For on-premises model solution users, this level of analysis will determine the IT environment required. In a situation where the materiality is high enough to require a level of validation that extends beyond making sure the new software runs as expected, known as user acceptance testing (UAT), then a model testing environment will be needed to run validation tests.
During this time, validation tests will require access to the latest model in question to run testing using exposure data. This will include a variety of potentially large datasets that would need to be uploaded to the testing environment to run the new models.
In a model validation workflow, there is typically a focus on the analysis and comparisons of three types of exposure datasets:
- Live portfolio data: This data is predominantly used to check for the expected change in portfolio losses prior to going live, comparing this data with any existing internal claims data where and whenever possible. This would typically be needed as part of a documented sign-off process to demonstrate the changes have been understood and accepted.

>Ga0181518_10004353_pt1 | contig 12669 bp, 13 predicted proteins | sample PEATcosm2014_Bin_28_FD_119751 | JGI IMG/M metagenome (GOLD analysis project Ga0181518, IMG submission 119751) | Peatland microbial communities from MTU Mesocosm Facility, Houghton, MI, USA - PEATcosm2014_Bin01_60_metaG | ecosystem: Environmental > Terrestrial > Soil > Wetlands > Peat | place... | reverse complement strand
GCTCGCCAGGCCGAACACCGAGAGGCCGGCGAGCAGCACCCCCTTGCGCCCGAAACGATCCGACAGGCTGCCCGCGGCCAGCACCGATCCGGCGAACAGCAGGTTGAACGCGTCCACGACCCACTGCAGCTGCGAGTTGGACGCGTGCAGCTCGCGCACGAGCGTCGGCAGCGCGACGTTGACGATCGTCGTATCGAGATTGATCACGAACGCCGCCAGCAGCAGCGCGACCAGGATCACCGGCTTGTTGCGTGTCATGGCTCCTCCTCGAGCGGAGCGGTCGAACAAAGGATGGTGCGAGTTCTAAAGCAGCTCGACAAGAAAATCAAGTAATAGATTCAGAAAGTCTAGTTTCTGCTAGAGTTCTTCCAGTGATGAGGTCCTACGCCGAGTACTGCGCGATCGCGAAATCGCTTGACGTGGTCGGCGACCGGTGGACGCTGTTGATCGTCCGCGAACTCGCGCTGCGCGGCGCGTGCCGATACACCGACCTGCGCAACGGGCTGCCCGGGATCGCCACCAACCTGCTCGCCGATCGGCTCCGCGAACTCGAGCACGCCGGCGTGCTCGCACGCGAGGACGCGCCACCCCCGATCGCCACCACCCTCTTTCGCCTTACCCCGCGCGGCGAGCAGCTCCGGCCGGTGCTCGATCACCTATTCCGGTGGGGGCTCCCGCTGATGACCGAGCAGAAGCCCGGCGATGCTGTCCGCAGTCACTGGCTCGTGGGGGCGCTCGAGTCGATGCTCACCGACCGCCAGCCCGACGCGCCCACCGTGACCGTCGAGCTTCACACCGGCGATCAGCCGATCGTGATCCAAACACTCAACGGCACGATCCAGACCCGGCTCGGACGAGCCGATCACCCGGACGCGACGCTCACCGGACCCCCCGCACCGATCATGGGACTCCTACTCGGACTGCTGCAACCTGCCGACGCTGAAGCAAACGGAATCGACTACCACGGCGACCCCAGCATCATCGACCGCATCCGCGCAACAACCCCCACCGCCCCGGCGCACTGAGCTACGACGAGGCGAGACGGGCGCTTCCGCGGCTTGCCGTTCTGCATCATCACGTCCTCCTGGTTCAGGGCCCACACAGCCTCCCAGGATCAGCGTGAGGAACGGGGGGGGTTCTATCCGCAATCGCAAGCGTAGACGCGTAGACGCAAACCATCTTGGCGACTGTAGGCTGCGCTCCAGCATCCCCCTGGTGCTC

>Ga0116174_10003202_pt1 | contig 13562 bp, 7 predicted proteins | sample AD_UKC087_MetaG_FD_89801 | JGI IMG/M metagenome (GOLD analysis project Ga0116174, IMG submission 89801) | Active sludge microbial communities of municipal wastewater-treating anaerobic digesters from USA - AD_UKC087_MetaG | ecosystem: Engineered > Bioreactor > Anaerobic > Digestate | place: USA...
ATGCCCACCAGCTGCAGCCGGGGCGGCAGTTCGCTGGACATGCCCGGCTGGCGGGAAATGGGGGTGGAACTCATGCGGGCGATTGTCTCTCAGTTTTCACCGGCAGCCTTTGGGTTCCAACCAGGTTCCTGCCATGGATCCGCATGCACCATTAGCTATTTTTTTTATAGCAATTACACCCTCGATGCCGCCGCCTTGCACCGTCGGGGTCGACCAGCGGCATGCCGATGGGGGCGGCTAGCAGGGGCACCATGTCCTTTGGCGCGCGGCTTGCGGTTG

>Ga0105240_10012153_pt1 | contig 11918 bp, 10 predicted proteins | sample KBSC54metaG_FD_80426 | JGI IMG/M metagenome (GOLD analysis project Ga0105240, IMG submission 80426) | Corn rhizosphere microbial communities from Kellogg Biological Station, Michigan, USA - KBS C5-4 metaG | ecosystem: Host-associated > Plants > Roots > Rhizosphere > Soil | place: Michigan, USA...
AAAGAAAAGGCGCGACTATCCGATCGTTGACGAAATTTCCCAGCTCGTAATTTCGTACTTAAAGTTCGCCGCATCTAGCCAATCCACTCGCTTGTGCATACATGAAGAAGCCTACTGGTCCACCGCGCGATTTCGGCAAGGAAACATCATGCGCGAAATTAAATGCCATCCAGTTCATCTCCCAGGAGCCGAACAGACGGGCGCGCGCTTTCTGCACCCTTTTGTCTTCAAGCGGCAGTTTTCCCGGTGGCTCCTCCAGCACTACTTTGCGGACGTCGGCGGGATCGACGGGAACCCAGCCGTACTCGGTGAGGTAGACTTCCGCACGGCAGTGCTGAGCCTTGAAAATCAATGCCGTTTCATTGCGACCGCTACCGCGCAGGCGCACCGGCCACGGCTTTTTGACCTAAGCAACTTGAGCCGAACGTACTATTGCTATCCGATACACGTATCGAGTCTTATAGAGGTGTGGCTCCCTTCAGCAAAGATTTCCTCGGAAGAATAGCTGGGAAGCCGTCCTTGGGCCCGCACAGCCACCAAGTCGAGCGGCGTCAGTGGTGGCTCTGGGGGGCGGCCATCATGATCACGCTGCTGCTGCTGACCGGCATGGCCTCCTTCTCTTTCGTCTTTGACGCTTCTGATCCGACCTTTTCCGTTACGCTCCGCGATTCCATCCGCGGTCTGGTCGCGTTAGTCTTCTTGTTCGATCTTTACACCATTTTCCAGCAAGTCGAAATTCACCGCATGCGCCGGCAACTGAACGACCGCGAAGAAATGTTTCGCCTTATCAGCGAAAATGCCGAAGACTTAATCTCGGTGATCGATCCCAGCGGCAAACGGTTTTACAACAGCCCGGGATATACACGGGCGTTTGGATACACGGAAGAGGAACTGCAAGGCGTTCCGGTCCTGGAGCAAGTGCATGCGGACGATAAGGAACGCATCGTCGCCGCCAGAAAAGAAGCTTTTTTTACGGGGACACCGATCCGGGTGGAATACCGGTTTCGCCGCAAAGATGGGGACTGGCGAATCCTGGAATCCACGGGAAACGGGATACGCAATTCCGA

- Synthetic benchmark data: This data is used to help to validate changes from one model to another and to pinpoint specific geographical areas and types of exposure characteristics that differ from one risk model to another.
- Industry exposure data: This data is usually supplied by model vendors. Industry exposure datasets – such as the RMS® Exposure Data Module (EDM), can be an incredibly useful tool for assessing loss output from one model to another and to compare against widely reported industry losses.
During the process of analyzing and validating the models, trust and confidence in the data is critical. Often, the team cannot analyze the entirety of the portfolio in the new or updated view of risk. Running your full portfolio using an on-premises solution really is not practical because it could take days and even weeks if, as a reinsurer, you’re running hundreds of cedant contracts as a reinsurer for your analysis. As a result, any data corruption or fidelity issues that arise in the analysis could have an outsized impact on the validation process.